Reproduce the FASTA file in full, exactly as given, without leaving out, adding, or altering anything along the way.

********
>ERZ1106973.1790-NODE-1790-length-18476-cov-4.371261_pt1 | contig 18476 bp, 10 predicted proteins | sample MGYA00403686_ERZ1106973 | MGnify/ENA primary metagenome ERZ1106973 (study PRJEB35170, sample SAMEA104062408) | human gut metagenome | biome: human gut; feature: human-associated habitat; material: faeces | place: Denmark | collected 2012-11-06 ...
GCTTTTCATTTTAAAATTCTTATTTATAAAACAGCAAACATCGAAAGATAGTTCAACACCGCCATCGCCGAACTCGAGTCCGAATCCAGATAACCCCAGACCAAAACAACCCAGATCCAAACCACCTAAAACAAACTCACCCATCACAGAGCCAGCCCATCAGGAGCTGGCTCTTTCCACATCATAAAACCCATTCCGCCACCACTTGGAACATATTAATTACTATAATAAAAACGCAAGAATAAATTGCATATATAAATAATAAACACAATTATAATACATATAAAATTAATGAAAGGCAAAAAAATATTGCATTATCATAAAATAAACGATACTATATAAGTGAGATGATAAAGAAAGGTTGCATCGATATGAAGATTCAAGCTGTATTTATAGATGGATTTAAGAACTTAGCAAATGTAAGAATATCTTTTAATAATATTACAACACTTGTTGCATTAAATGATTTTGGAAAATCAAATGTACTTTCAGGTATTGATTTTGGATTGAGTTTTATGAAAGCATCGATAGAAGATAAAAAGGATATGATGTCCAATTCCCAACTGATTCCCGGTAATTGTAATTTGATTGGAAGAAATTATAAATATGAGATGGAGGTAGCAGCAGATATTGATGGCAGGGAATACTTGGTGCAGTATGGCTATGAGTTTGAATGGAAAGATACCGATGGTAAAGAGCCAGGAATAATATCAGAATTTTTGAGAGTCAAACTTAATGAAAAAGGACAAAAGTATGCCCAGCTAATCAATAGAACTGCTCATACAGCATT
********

>ERZ1106973.1790-NODE-1790-length-18476-cov-4.371261_pt1 | contig 18476 bp, 10 predicted proteins | sample MGYA00403686_ERZ1106973 | MGnify/ENA primary metagenome ERZ1106973 (study PRJEB35170, sample SAMEA104062408) | human gut metagenome | biome: human gut; feature: human-associated habitat; material: faeces | place: Denmark | collected 2012-11-06 ...
GCTTTTCATTTTAAAATTCTTATTTATAAAACAGCAAACATCGAAAGATAGTTCAACACCGCCATCGCCGAACTCGAGTCCGAATCCAGATAACCCCAGACCAAAACAACCCAGATCCAAACCACCTAAAACAAACTCACCCATCACAGAGCCAGCCCATCAGGAGCTGGCTCTTTCCACATCATAAAACCCATTCCGCCACCACTTGGAACATATTAATTACTATAATAAAAACGCAAGAATAAATTGCATATATAAATAATAAACACAATTATAATACATATAAAATTAATGAAAGGCAAAAAAATATTGCATTATCATAAAATAAACGATACTATATAAGTGAGATGATAAAGAAAGGTTGCATCGATATGAAGATTCAAGCTGTATTTATAGATGGATTTAAGAACTTAGCAAATGTAAGAATATCTTTTAATAATATTACAACACTTGTTGCATTAAATGATTTTGGAAAATCAAATGTACTTTCAGGTATTGATTTTGGATTGAGTTTTATGAAAGCATCGATAGAAGATAAAAAGGATATGATGTCCAATTCCCAACTGATTCCCGGTAATTGTAATTTGATTGGAAGAAATTATAAATATGAGATGGAGGTAGCAGCAGATATTGATGGCAGGGAATACTTGGTGCAGTATGGCTATGAGTTTGAATGGAAAGATACCGATGGTAAAGAGCCAGGAATAATATCAGAATTTTTGAGAGTCAAACTTAATGAAAAAGGACAAAAGTATGCCCAGCTAATCAATAGAACTGCTCATACAGCATT